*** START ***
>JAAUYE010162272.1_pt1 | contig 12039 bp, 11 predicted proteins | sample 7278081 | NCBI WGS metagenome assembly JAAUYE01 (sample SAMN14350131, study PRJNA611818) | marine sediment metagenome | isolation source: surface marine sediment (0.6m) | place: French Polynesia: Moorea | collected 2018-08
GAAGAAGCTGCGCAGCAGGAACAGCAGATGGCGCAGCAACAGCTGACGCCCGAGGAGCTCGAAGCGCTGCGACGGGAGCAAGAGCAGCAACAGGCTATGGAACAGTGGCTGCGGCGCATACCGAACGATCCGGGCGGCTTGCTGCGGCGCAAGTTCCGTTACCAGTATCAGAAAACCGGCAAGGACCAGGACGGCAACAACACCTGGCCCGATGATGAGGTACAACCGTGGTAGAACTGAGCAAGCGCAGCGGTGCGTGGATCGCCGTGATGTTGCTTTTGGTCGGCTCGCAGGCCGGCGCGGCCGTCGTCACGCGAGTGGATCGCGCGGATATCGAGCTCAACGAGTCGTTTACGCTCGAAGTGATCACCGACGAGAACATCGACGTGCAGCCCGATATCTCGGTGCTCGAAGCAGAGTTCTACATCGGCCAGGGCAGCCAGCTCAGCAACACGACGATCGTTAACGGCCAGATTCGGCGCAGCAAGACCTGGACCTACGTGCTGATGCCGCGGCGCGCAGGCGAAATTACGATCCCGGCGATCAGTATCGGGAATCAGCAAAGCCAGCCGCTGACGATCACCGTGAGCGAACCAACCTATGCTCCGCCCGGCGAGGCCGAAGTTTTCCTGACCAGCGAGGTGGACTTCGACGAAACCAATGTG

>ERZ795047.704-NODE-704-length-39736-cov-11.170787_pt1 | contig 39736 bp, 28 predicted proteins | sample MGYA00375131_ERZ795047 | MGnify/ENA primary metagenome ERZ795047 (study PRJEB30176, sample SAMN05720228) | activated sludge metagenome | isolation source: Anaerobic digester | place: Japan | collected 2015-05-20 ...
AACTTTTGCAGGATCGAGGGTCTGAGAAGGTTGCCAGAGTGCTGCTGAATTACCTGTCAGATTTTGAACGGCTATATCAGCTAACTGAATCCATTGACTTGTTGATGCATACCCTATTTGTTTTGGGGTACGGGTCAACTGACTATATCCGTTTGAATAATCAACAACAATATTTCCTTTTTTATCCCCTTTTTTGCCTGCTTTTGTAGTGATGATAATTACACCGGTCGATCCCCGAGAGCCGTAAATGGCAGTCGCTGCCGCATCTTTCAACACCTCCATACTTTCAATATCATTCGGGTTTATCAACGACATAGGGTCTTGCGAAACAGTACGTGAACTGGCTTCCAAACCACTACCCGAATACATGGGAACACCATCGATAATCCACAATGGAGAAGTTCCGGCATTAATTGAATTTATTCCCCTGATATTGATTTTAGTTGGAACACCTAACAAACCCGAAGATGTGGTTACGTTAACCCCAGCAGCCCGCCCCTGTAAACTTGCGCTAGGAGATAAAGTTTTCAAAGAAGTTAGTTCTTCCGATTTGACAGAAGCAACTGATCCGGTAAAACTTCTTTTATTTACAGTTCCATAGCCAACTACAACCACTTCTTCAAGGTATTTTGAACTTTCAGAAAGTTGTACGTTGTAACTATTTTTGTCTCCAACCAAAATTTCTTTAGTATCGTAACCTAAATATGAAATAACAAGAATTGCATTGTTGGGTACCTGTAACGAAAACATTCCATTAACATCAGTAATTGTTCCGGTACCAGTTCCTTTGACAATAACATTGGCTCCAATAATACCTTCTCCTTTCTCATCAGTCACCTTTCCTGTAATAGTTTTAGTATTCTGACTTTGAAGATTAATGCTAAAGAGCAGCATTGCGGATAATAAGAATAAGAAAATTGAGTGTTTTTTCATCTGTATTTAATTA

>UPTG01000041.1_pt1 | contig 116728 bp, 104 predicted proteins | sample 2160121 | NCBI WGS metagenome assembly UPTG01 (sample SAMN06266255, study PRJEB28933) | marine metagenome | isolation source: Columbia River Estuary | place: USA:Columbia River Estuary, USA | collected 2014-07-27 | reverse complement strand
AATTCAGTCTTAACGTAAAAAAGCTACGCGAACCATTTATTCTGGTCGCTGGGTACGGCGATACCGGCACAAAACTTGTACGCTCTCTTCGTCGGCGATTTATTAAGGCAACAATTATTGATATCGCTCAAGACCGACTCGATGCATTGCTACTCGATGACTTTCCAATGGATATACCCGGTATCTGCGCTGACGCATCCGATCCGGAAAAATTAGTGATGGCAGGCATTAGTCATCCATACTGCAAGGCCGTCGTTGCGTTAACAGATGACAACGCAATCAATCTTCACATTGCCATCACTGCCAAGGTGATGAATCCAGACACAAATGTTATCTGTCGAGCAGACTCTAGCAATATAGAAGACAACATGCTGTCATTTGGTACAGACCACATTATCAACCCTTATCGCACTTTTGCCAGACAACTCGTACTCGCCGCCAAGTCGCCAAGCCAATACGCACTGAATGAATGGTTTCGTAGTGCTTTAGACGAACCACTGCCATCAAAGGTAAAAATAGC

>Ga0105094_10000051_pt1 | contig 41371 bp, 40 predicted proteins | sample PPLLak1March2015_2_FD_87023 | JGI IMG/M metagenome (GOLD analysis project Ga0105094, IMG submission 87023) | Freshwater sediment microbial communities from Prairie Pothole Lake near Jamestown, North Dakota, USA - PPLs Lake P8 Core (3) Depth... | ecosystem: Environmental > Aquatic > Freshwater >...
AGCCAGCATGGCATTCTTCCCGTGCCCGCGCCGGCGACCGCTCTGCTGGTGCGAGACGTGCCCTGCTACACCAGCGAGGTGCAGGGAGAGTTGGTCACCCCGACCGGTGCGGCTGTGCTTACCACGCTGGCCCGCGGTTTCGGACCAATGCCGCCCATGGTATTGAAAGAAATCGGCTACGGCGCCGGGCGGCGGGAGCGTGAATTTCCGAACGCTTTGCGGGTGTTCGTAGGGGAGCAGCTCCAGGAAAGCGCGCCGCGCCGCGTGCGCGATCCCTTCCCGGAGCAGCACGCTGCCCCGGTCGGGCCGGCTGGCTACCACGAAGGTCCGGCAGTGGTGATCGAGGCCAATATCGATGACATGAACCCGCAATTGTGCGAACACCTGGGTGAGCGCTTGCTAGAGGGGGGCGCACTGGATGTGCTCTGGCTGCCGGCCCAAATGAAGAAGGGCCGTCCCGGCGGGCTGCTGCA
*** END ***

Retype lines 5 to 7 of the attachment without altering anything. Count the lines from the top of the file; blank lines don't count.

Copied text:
>UPTG01000041.1_pt1 | contig 116728 bp, 104 predicted proteins | sample 2160121 | NCBI WGS metagenome assembly UPTG01 (sample SAMN06266255, study PRJEB28933) | marine metagenome | isolation source: Columbia River Estuary | place: USA:Columbia River Estuary, USA | collected 2014-07-27 | reverse complement strand
AATTCAGTCTTAACGTAAAAAAGCTACGCGAACCATTTATTCTGGTCGCTGGGTACGGCGATACCGGCACAAAACTTGTACGCTCTCTTCGTCGGCGATTTATTAAGGCAACAATTATTGATATCGCTCAAGACCGACTCGATGCATTGCTACTCGATGACTTTCCAATGGATATACCCGGTATCTGCGCTGACGCATCCGATCCGGAAAAATTAGTGATGGCAGGCATTAGTCATCCATACTGCAAGGCCGTCGTTGCGTTAACAGATGACAACGCAATCAATCTTCACATTGCCATCACTGCCAAGGTGATGAATCCAGACACAAATGTTATCTGTCGAGCAGACTCTAGCAATATAGAAGACAACATGCTGTCATTTGGTACAGACCACATTATCAACCCTTATCGCACTTTTGCCAGACAACTCGTACTCGCCGCCAAGTCGCCAAGCCAATACGCACTGAATGAATGGTTTCGTAGTGCTTTAGACGAACCACTGCCATCAAAGGTAAAAATAGC

>Ga0105094_10000051_pt1 | contig 41371 bp, 40 predicted proteins | sample PPLLak1March2015_2_FD_87023 | JGI IMG/M metagenome (GOLD analysis project Ga0105094, IMG submission 87023) | Freshwater sediment microbial communities from Prairie Pothole Lake near Jamestown, North Dakota, USA - PPLs Lake P8 Core (3) Depth... | ecosystem: Environmental > Aquatic > Freshwater >...